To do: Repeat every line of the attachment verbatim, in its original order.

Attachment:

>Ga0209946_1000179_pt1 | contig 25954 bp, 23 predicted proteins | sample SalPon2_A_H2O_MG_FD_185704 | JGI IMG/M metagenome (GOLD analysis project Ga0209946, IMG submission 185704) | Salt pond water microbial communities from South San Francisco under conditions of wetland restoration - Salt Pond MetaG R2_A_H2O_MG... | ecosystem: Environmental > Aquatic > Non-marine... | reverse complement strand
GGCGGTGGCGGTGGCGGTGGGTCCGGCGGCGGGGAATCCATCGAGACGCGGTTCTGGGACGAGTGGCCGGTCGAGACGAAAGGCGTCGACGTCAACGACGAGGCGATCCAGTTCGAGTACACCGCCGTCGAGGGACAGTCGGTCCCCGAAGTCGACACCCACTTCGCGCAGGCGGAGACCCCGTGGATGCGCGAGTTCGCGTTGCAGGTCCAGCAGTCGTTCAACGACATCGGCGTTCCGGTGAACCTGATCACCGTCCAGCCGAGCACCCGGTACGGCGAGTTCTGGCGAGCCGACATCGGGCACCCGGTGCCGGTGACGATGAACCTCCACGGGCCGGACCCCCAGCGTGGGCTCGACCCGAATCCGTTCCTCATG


>Ga0209946_1000179_pt1 | contig 25954 bp, 23 predicted proteins | sample SalPon2_A_H2O_MG_FD_185704 | JGI IMG/M metagenome (GOLD analysis project Ga0209946, IMG submission 185704) | Salt pond water microbial communities from South San Francisco under conditions of wetland restoration - Salt Pond MetaG R2_A_H2O_MG... | ecosystem: Environmental > Aquatic > Non-marine... | reverse complement strand
GGCGGTGGCGGTGGCGGTGGGTCCGGCGGCGGGGAATCCATCGAGACGCGGTTCTGGGACGAGTGGCCGGTCGAGACGAAAGGCGTCGACGTCAACGACGAGGCGATCCAGTTCGAGTACACCGCCGTCGAGGGACAGTCGGTCCCCGAAGTCGACACCCACTTCGCGCAGGCGGAGACCCCGTGGATGCGCGAGTTCGCGTTGCAGGTCCAGCAGTCGTTCAACGACATCGGCGTTCCGGTGAACCTGATCACCGTCCAGCCGAGCACCCGGTACGGCGAGTTCTGGCGAGCCGACATCGGGCACCCGGTGCCGGTGACGATGAACCTCCACGGGCCGGACCCCCAGCGTGGGCTCGACCCGAATCCGTTCCTCATG